How Excessive Use of Technology During College Impacts Your Sleep Patterns
Getting into college is usually a great achievement. Most freshmen feel a sense of pride and joy, especially when they have enrolled in a study program they’ve long dreamt of pursuing. Indeed, they deserve to be proud of themselves as they have hit a huge milestone towards realizing their future career goals.
As the first weeks pass, the reality of studying in college kicks in. Freshmen begin to feel the fast-moving tempo of academic life build up. There’s a litany of things to be taken care of: registrations and payments, course enrolments, meetings and orientation sessions, course lectures, as well as a conveyor belt of assignments including writing custom essays or research papers. And for those who are interested in participating actively – college sports.
There are probably more activities you can add to that list but you get the point – college life essentially gets hectic when the academic semester is in full swing.
Observant freshmen will soon notice that the reality pretty much applies to all college students, regardless of the year of study. Academically, the major difference will be in the volume and difficulty of the courses taken. Typically, the higher the year of study is, the more advanced and challenging the courses are.
The indubitable fact is that the long lineup of activities exert stress on college students. The stress can result in a variety of behavioral and physical symptoms. Stressed out students may experience frequent headaches, neck and back pains, increased blood pressure, chest pains, and a number of other negative symptoms. From a psychological standpoint, stress also takes a toll on college students. Many of the affected ones may find themselves being forgetful, feeling anxious, depressed, and in severe cases – suicidal.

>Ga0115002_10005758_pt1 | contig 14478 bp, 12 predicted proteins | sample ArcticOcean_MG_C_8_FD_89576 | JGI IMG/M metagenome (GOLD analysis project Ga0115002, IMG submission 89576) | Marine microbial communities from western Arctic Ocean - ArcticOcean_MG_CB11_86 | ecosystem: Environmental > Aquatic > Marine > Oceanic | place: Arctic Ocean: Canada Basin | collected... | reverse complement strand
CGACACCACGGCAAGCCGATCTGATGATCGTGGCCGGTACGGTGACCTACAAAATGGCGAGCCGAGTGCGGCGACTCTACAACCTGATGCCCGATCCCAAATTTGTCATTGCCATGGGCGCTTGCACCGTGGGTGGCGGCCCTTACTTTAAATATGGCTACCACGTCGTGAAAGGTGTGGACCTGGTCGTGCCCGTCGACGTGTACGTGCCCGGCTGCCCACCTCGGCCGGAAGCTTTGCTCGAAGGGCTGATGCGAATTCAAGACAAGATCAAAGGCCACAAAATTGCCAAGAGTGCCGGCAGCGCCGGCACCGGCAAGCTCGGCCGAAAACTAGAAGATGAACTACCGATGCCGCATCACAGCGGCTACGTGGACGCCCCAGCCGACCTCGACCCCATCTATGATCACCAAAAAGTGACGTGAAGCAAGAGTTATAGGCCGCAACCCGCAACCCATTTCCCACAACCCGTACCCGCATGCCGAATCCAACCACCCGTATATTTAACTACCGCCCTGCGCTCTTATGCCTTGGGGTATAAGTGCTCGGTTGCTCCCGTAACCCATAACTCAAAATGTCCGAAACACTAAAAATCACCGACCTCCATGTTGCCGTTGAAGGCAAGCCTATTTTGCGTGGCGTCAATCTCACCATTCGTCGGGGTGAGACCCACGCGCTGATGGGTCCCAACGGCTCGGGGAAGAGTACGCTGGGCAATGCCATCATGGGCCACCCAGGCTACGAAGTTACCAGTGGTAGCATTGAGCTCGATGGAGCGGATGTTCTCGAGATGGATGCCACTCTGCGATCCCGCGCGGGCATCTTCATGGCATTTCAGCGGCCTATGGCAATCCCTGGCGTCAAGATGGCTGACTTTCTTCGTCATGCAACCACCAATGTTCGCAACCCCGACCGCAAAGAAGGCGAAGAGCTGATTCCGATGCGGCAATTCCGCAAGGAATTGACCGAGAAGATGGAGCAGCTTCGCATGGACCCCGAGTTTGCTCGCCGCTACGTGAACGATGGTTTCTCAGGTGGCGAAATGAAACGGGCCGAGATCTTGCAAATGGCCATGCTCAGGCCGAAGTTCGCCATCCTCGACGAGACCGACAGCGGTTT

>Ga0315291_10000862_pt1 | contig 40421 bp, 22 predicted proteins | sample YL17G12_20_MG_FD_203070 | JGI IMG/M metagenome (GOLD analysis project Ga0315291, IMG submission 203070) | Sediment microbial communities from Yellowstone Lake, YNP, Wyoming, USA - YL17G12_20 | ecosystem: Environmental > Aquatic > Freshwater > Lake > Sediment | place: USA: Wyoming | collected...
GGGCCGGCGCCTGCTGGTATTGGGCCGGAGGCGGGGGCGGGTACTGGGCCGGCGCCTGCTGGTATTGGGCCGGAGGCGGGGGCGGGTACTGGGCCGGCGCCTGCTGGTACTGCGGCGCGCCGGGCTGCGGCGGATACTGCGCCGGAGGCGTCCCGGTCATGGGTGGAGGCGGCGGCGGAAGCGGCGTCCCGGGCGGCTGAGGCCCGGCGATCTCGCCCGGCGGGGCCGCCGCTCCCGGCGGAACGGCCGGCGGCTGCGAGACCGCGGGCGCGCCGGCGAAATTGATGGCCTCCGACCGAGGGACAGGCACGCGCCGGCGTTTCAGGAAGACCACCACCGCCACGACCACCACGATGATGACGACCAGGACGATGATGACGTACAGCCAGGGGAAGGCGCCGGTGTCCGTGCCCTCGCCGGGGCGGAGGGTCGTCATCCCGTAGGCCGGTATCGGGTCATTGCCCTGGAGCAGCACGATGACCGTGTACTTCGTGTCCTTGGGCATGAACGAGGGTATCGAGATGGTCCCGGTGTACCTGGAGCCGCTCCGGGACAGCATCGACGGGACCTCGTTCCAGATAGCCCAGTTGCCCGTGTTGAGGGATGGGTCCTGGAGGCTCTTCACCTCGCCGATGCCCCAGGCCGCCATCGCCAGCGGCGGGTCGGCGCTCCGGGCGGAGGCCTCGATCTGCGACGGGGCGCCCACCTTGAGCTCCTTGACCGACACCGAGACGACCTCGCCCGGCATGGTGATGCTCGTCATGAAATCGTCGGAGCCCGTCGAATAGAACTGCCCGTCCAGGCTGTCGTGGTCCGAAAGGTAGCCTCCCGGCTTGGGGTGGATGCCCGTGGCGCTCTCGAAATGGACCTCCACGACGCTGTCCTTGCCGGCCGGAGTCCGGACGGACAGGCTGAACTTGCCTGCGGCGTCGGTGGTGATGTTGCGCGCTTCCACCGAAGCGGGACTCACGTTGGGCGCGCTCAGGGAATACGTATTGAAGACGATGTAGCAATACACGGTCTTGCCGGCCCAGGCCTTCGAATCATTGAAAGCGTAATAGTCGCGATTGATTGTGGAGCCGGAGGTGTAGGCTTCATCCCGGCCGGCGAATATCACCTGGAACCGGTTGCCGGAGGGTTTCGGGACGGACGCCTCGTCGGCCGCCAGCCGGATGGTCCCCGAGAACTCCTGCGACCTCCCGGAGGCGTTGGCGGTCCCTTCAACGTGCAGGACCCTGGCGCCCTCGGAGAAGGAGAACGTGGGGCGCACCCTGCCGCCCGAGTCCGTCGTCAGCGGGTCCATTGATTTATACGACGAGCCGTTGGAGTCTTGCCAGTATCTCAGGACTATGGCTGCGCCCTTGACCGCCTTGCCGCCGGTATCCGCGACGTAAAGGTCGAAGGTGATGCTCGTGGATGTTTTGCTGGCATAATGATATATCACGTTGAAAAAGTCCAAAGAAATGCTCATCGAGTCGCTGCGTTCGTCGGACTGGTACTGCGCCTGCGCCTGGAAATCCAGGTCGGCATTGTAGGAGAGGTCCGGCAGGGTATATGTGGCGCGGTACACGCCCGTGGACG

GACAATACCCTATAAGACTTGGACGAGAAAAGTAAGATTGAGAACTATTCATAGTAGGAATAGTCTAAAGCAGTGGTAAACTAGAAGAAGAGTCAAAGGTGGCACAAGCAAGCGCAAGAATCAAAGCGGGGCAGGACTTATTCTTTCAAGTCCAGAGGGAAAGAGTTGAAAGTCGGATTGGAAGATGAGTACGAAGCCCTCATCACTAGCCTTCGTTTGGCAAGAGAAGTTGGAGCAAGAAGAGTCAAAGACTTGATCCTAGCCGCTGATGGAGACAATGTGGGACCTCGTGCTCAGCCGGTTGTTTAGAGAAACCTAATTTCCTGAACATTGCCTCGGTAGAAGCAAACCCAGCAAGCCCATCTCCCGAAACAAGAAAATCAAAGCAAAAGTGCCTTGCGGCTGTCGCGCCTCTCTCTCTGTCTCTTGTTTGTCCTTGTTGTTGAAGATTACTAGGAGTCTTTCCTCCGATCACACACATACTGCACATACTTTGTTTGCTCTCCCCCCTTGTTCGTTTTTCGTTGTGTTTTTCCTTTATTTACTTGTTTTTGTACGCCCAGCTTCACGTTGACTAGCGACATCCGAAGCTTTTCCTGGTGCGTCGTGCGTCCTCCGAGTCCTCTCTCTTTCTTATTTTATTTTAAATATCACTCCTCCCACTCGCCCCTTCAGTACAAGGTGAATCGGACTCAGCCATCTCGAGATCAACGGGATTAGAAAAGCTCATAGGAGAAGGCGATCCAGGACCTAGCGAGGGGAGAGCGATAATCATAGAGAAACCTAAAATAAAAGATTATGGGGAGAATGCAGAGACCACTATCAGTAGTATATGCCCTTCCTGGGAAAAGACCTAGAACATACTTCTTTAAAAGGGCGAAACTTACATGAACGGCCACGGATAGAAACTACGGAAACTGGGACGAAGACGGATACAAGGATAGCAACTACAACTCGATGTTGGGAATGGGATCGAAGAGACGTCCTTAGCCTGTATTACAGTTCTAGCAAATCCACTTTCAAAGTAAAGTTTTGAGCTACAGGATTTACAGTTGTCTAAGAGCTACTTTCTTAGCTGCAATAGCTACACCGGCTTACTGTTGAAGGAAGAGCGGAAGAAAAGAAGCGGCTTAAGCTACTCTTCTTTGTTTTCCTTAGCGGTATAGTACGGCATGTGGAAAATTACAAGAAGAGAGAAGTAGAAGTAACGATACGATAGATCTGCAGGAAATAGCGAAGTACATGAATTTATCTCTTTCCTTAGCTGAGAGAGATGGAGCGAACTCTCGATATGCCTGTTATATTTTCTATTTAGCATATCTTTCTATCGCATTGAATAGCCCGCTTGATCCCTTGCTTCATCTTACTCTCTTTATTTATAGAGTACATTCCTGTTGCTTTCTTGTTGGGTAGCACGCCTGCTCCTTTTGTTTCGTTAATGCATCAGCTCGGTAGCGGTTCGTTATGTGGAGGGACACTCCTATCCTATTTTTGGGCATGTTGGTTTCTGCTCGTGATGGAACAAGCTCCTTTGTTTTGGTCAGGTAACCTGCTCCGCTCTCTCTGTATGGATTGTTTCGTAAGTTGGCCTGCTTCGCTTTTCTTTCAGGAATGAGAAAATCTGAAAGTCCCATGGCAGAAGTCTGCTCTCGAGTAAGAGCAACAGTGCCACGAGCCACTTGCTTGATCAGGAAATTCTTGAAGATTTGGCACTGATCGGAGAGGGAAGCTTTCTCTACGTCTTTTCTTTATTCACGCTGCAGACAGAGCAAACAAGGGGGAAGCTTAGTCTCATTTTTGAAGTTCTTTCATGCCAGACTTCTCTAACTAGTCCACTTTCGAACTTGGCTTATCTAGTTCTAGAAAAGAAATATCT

To be able to cope with this situation, students develop different stress responses. A significant number of them may seek the help of their university counselors and other people in their support network. Others may resort to drugs, cigarettes, or alcohol as a way of dealing with the harsh reality. However, taking stimulants and spirits may lead to all kinds of harmful consequences, including addiction, poor mental development and physical coordination, aggressive or violent behavior, damage to internal body organs, and, in the worst case scenario, death.
To surmount their academic challenges, some hard-charging students spend long hours ‘glued’ to their books, laptops, tablets, or smartphones. Others attempt to cope with study-related stress by excessively playing games on PCs, game consoles or mobile gadgets.
One major effect of that behavior is sleep deprivation. In fact, it’s not just the excessive use of the above devices that can cause you to lose sleep. Other dubious ways of coping with stress can also lead to insomnia. In fact, it wouldn’t be an exaggeration to say that losing sleep is merely a symptom of that stressful life.